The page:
If you’re looking for a way to stay active and fit throughout your pregnancy, prenatal yoga is a fantastic option. It’s both gentle and low impact while offering a host of mental and physical health benefits.
In this guide, we’ll break down everything you need to know about yoga during pregnancy, including:
Table of Contents
Prenatal yoga utilizes many of the same poses and techniques you see in regular yoga, but with a gentler approach. It emphasizes mental centering, breath awareness, and gentle stretching. A strong focus is also placed on poses that strengthen the muscles and tendons used to support pregnancy, labor, and delivery.
Some poses should be avoided in prenatal yoga, while others can be modified for safety and comfort as your pregnancy progresses. Props may also be utilized for certain poses to prevent injury and overstretching, especially in the second and third trimesters.
When paired with low-impact cardio exercises like walking or swimming, prenatal yoga is a great way to stay in shape and avoid unhealthy weight gain during your pregnancy. Prenatal yoga will keep your muscles toned while improving circulation, balance, and flexibility without putting strain on your joints.
During a prenatal yoga class, you will be taught deep breathing exercises that will help you relax during labor and delivery.
If you’re stressed during labor, your body may produce more adrenaline and less oxytocin, which is the hormone that helps your labor progress. With regular prenatal yoga practice, you will be better prepared to relax, which can help you cope with pain and possibly help labor move more quickly.
If you’re dealing with headaches, insomnia, nausea, lower back pain, or shortness of breath during your pregnancy, yoga can be super helpful. When you stretch and strengthen your muscles, you improve blood circulation which promotes healing.
Deep breathing also improves oxygen flow to your muscles, which reduces aches and pains. And the meditative aspects of yoga reduce stress, which can be beneficial on so many levels.
The benefits of prenatal yoga aren’t just physical or mental. Prenatal yoga classes can offer emotional support and help you stay motivated to keep active throughout your pregnancy. It’s a great way to connect with a community of pregnant women in a supportive, positive environment.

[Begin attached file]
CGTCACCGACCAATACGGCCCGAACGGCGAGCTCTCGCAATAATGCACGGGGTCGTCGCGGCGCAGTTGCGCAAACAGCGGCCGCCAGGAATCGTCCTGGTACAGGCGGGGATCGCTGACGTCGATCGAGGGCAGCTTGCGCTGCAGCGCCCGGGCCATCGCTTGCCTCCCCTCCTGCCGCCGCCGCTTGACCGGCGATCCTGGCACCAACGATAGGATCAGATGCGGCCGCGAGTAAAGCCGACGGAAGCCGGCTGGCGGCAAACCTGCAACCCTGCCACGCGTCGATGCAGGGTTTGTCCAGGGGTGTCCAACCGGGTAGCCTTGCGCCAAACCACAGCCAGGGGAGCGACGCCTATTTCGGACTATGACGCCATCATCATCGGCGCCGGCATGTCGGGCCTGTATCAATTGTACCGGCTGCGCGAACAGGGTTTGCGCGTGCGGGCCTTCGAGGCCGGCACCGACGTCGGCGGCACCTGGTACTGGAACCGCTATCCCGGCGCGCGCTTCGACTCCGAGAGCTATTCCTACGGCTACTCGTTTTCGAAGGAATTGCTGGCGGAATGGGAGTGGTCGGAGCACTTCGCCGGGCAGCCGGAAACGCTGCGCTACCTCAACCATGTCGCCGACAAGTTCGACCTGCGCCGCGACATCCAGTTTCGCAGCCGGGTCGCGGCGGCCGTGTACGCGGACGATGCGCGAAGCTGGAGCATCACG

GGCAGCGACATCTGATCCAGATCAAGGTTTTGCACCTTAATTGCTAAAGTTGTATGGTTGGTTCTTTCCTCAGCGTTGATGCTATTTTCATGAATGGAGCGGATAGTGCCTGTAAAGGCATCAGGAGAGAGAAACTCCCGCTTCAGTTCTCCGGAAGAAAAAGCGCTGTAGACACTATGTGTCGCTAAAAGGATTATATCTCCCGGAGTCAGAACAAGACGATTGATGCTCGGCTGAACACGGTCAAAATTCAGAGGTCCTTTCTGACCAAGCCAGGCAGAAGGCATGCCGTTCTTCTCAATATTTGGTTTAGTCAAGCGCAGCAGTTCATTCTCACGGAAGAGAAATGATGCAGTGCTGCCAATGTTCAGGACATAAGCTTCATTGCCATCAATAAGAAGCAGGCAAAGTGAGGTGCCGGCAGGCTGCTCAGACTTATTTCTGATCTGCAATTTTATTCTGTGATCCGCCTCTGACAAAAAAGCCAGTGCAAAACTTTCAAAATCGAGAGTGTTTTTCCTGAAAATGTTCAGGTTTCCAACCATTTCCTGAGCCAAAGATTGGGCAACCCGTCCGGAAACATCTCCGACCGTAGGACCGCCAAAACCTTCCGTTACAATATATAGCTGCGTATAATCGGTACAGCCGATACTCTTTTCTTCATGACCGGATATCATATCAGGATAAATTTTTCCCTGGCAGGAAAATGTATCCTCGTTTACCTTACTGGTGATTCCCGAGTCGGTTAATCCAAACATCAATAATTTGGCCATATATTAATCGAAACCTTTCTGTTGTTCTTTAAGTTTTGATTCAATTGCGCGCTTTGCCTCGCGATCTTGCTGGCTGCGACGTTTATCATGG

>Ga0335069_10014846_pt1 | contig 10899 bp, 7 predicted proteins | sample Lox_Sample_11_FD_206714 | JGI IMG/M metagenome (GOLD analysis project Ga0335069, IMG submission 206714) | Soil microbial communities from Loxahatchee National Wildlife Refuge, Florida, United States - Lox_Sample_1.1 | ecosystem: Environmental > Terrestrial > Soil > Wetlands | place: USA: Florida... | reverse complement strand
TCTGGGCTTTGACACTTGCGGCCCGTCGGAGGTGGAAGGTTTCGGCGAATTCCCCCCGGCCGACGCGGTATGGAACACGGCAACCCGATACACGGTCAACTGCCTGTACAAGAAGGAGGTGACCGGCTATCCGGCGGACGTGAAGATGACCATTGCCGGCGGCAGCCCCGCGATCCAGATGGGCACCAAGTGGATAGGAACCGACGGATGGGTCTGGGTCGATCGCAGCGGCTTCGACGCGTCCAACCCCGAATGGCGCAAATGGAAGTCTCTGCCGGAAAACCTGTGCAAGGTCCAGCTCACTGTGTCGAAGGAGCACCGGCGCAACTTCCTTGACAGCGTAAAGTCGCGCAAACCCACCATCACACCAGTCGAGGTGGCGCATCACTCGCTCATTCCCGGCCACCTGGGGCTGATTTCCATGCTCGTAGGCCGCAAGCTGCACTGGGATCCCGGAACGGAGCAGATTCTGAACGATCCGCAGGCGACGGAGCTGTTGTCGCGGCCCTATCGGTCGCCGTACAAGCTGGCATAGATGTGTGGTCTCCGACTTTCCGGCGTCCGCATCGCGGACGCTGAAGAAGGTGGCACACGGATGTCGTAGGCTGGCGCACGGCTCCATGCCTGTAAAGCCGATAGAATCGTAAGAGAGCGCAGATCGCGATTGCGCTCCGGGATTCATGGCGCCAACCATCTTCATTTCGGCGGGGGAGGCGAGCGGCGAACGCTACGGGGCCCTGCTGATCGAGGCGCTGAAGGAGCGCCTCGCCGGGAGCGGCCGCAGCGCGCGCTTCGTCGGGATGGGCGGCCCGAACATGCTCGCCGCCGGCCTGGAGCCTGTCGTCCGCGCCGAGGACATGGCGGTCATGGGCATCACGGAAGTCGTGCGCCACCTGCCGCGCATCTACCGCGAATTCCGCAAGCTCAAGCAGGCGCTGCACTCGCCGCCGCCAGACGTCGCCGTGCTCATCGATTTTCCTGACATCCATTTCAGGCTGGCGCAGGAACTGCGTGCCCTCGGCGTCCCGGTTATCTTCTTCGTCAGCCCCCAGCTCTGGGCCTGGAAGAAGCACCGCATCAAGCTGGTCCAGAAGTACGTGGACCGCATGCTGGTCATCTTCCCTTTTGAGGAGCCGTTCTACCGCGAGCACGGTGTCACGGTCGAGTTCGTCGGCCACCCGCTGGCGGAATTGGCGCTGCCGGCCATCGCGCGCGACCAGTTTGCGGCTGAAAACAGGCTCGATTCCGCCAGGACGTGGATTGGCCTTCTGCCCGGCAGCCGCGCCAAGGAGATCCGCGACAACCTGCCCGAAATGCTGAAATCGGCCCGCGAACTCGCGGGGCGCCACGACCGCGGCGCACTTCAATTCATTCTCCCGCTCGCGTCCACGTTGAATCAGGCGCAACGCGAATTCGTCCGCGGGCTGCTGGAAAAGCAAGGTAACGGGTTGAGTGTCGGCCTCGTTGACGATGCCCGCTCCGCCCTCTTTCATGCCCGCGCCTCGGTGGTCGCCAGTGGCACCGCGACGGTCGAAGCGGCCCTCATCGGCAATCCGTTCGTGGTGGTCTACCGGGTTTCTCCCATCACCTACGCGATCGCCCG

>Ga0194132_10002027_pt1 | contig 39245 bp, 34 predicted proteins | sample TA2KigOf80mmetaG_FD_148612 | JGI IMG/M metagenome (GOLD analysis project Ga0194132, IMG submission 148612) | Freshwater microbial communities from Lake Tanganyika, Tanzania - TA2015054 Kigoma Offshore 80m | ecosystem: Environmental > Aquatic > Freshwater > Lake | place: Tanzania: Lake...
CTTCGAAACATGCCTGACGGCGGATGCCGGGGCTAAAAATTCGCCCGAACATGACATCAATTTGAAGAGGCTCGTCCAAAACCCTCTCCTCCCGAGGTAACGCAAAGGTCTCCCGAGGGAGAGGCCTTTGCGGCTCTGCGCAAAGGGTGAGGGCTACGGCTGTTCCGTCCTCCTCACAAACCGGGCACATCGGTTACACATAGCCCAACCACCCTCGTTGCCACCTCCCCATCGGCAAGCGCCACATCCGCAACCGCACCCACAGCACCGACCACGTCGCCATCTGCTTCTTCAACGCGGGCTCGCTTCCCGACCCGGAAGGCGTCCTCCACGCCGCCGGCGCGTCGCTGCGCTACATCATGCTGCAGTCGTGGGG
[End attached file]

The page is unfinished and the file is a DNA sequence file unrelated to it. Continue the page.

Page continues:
If you can do only one pose during your pregnancy, go for Goddess. It strengthens legs and the hips, opens the inner groin, and teaches you to breathe through challenges. Plus, it turns into a real burner when held for a minute, giving you a sense of accomplishment.
This simple flow is great for reducing tension in the spine. Do it in the morning, in the evening, and any time you need to relax and limber up.
This pose is fantastic for reducing tension in the lower back and torso. Plus, as you belly grows you'll start feeling more and more constriction in the ribs and intercostal muscles - one more reason to stay in this lovely stretch for a little longer.
For a little spin on traditional Bridge, try squeezing a block between your thighs. This deceiving easy variation increases core stabilization and activates the pelvic floor. It can also help relieve pain in the hips and lower back.
This strong yoga pose opens up the hips and strengthens the legs. Feel free to have fun with it. Lower your back knee down for a gentler variation or get your heart rate up by dipping your knee and lifting it up.
Avoid the risk of complications during the pregnancy - here are most common prenatal no-no's.
Your body goes through some pretty dramatic changes during pregnancy, and the way you exercise should, too.
When it comes to prenatal yoga, making certain modifications to your practice will help you avoid injury and keep you and your baby safe as your pregnancy progresses.
If you only take one thing away from this article, it should be to listen to your body.
If a pose doesn’t feel right, stop and reassess. Maybe that pose needs to be modified to accommodate your pregnancy, or maybe it simply isn’t right for you at all right now. At the end of the day, your safety and the safety of your unborn baby are what’s most important.